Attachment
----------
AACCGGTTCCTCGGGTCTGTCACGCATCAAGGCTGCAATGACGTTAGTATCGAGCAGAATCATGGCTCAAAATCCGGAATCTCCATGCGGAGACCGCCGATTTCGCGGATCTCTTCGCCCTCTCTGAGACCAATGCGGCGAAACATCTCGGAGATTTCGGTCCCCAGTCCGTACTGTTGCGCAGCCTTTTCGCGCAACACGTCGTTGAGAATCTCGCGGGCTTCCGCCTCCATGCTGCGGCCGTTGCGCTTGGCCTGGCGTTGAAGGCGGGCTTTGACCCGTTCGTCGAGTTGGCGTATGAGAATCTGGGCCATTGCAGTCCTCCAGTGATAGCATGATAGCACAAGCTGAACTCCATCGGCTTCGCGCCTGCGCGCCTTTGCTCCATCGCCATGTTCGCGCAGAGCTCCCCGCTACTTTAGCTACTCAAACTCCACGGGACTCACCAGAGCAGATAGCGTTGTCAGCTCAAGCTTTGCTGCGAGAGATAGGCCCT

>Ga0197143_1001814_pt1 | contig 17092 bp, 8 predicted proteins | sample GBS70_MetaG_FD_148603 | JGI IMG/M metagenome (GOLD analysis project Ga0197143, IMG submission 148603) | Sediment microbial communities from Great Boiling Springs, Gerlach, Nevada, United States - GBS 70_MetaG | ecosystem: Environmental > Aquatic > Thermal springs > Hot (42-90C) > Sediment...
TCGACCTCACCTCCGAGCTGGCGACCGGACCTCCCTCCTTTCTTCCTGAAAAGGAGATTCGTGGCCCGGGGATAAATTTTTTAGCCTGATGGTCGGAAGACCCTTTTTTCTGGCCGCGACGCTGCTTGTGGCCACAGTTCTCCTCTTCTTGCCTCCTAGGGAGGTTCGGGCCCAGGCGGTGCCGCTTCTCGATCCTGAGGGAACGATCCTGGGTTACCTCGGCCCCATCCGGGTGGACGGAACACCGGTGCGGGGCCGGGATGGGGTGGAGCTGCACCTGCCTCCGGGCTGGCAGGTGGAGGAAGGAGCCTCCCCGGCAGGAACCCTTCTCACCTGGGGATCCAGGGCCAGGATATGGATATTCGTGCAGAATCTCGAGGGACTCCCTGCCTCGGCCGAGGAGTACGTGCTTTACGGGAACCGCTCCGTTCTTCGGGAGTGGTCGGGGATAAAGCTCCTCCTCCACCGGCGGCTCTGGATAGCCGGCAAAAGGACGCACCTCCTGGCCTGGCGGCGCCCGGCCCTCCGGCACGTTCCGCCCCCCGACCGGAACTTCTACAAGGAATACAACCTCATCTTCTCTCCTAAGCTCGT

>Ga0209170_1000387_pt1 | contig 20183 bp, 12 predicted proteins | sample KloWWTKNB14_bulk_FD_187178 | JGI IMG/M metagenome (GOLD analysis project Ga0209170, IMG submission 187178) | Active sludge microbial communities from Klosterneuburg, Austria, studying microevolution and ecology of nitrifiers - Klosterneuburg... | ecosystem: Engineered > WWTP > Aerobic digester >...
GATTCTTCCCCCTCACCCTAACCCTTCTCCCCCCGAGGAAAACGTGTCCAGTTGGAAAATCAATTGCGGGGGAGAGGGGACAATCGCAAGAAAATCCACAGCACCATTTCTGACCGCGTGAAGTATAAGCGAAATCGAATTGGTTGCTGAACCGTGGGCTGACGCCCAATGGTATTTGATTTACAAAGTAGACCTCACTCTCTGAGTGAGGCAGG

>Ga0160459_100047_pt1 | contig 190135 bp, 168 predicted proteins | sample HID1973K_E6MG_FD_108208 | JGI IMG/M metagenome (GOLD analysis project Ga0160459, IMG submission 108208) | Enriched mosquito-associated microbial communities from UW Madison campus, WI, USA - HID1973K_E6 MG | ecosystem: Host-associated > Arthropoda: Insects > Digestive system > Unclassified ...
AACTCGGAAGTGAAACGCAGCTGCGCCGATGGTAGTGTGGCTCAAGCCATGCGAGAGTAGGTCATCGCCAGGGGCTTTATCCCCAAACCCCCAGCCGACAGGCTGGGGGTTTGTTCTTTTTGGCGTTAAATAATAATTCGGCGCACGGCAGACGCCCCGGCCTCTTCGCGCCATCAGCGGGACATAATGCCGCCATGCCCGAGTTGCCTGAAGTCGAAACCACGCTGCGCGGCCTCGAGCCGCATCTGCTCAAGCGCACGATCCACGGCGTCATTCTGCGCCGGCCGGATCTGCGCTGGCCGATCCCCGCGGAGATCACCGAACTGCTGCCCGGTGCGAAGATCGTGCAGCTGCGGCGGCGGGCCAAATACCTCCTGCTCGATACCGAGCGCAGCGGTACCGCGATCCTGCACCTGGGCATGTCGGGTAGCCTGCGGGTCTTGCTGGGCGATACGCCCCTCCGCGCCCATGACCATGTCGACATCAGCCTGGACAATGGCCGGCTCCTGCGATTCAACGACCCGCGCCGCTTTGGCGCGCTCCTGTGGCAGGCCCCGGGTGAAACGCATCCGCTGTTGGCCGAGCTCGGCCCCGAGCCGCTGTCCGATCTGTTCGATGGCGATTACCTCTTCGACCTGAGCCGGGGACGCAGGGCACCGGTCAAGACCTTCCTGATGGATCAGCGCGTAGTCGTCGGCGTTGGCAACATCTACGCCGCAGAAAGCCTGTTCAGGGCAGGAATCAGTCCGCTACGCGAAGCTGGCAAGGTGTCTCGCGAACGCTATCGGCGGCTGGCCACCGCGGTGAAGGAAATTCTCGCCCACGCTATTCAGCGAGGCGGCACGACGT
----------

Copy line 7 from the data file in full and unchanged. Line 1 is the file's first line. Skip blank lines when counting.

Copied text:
AACTCGGAAGTGAAACGCAGCTGCGCCGATGGTAGTGTGGCTCAAGCCATGCGAGAGTAGGTCATCGCCAGGGGCTTTATCCCCAAACCCCCAGCCGACAGGCTGGGGGTTTGTTCTTTTTGGCGTTAAATAATAATTCGGCGCACGGCAGACGCCCCGGCCTCTTCGCGCCATCAGCGGGACATAATGCCGCCATGCCCGAGTTGCCTGAAGTCGAAACCACGCTGCGCGGCCTCGAGCCGCATCTGCTCAAGCGCACGATCCACGGCGTCATTCTGCGCCGGCCGGATCTGCGCTGGCCGATCCCCGCGGAGATCACCGAACTGCTGCCCGGTGCGAAGATCGTGCAGCTGCGGCGGCGGGCCAAATACCTCCTGCTCGATACCGAGCGCAGCGGTACCGCGATCCTGCACCTGGGCATGTCGGGTAGCCTGCGGGTCTTGCTGGGCGATACGCCCCTCCGCGCCCATGACCATGTCGACATCAGCCTGGACAATGGCCGGCTCCTGCGATTCAACGACCCGCGCCGCTTTGGCGCGCTCCTGTGGCAGGCCCCGGGTGAAACGCATCCGCTGTTGGCCGAGCTCGGCCCCGAGCCGCTGTCCGATCTGTTCGATGGCGATTACCTCTTCGACCTGAGCCGGGGACGCAGGGCACCGGTCAAGACCTTCCTGATGGATCAGCGCGTAGTCGTCGGCGTTGGCAACATCTACGCCGCAGAAAGCCTGTTCAGGGCAGGAATCAGTCCGCTACGCGAAGCTGGCAAGGTGTCTCGCGAACGCTATCGGCGGCTGGCCACCGCGGTGAAGGAAATTCTCGCCCACGCTATTCAGCGAGGCGGCACGACGT